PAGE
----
The project was challenging because it was located in the heart of downtown, in the midst of much pedestrian and vehicle traffic. Because it couldn’t shut that area down, Premform, along with Amhurst Pumping, developed a method to place the 50,000 cubic meters of concrete more efficiently. “We proposed to put the pumping equipment right across the street,” DiNardo explains. “From there, we ran the pump lines under York Street and into the site. We then ran the lines up the building.

“We’ve pumped our concrete on previous projects, but we’ve never staged the concrete away from the site before,” he says. The company didn’t encounter any challenges with the new method, he adds. “It was planned very well between the subcontractors, ourselves and the owner of the project.”

High Tech

Premform Limited was founded more than 40 years ago and today performs concrete formwork for multifamily residential, big-box industrial, multilevel commercial and institutional markets in the Toronto area.

“Our main goal has always been to stay abreast on new technologies and on how multilevel concrete construction is executed in other markets, understand their respective benefits, educate our clients and implement these techniques here in our market,” DiNardo says. “[Equipment acquisitions] is an important part of our operation. We are constantly looking at tower cranes and the latest shoring equipment, and how they can be adapted for use in our market.”

The company keeps in close contact with its equipment suppliers. “We follow their advice on new equipment being used in other markets,” he says. “They always let us know what new pieces of equipment they see coming down the pipeline. We also attend trade shows in the states and Europe. We believe that maintaining or bringing new equipment to do our work helps us in the long run.”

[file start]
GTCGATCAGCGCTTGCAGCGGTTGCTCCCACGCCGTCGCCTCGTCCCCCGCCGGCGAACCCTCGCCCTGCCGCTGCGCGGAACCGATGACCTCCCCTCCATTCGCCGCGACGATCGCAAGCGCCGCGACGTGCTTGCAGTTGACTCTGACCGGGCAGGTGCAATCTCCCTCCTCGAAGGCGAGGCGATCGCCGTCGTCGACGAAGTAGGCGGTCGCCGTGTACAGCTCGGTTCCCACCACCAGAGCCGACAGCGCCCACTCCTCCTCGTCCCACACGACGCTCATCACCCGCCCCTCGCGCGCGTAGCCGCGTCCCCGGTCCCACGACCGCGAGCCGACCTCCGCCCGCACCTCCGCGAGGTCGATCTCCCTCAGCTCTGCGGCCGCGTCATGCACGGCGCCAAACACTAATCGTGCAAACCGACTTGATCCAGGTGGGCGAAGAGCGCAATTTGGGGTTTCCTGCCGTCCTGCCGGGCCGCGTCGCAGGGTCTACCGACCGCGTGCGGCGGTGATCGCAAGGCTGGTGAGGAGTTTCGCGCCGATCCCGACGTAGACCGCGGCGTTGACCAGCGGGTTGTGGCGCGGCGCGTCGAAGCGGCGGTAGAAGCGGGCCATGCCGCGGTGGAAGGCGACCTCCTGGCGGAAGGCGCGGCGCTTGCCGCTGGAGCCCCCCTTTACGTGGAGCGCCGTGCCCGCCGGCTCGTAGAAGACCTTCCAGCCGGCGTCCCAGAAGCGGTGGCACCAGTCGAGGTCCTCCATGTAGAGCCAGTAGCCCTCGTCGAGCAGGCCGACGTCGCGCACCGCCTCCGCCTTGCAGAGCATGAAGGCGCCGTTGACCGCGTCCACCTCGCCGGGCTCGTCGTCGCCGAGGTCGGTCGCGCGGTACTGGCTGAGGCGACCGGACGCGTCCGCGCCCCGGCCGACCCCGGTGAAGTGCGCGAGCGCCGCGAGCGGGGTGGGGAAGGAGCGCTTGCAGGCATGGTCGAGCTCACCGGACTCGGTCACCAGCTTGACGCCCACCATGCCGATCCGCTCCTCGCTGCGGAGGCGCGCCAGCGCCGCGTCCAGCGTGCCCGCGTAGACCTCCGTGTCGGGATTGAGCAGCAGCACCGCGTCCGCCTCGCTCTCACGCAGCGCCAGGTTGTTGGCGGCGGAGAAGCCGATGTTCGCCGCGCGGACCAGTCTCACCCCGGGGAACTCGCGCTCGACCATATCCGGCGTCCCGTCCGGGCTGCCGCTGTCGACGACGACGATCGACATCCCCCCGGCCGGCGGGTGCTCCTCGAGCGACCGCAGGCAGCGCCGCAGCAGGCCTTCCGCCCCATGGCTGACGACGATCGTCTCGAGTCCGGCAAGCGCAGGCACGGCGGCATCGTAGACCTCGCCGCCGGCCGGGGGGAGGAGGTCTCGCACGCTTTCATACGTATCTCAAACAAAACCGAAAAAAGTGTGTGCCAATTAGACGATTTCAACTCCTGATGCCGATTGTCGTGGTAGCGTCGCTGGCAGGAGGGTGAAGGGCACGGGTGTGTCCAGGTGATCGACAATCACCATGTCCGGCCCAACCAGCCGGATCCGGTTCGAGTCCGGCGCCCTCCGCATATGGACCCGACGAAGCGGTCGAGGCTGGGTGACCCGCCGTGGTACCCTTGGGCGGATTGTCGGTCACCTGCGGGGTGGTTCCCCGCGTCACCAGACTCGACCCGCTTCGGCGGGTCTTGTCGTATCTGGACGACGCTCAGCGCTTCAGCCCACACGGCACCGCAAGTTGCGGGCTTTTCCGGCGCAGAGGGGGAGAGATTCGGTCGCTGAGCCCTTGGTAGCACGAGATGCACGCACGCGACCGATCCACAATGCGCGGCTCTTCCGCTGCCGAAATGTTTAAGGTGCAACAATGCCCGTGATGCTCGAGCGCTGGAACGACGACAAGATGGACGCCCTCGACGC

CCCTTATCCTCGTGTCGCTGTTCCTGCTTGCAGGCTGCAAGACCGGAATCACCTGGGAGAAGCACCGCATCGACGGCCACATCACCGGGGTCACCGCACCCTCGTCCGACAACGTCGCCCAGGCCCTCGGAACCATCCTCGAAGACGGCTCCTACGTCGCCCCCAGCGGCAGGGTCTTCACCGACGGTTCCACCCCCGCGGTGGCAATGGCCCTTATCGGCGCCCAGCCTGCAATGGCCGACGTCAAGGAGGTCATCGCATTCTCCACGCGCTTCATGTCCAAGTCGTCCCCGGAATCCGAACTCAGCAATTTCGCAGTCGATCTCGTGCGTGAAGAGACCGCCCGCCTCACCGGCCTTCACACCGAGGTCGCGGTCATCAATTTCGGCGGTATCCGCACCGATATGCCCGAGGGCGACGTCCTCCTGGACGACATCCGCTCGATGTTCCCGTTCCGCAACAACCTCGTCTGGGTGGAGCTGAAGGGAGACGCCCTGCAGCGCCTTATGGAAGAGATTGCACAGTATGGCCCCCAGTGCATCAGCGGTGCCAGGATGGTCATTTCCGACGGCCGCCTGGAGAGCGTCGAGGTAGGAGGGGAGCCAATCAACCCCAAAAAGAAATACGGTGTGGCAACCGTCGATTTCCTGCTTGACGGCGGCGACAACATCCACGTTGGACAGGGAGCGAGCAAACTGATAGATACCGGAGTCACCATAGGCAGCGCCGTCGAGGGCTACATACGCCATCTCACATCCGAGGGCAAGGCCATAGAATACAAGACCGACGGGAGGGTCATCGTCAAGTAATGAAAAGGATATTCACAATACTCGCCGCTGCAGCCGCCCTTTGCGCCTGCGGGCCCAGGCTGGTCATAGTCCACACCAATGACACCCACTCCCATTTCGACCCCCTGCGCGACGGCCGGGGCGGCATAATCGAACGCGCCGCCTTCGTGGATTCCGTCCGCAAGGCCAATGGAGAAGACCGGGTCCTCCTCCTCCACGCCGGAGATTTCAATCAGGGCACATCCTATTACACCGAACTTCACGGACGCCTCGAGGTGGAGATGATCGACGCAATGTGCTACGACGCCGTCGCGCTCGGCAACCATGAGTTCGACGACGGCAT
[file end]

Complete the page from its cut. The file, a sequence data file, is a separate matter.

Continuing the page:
In addition, DiNardo says Premform’s relationships with its clients, general contractors and subcontractors are the main reason for its success. “A very small portion of our business is with new clients,” he notes. “We are proud to have outstanding relationships that have existed for many years – hence the bulk of our business is with repeat customers.”

All of those relationships are based on trust, he stresses. “Trust is something that is important in our business and is not something you go out and demand – it’s something you earn,” he says.

The same goes for its strong relationships with its subcontractor base. “We have dealt with a core supplier group for a number of years and we have excellent relationships with them,” he says. “It’s very important to us. Their service to us is extremely important and we consider them as a part of our family.”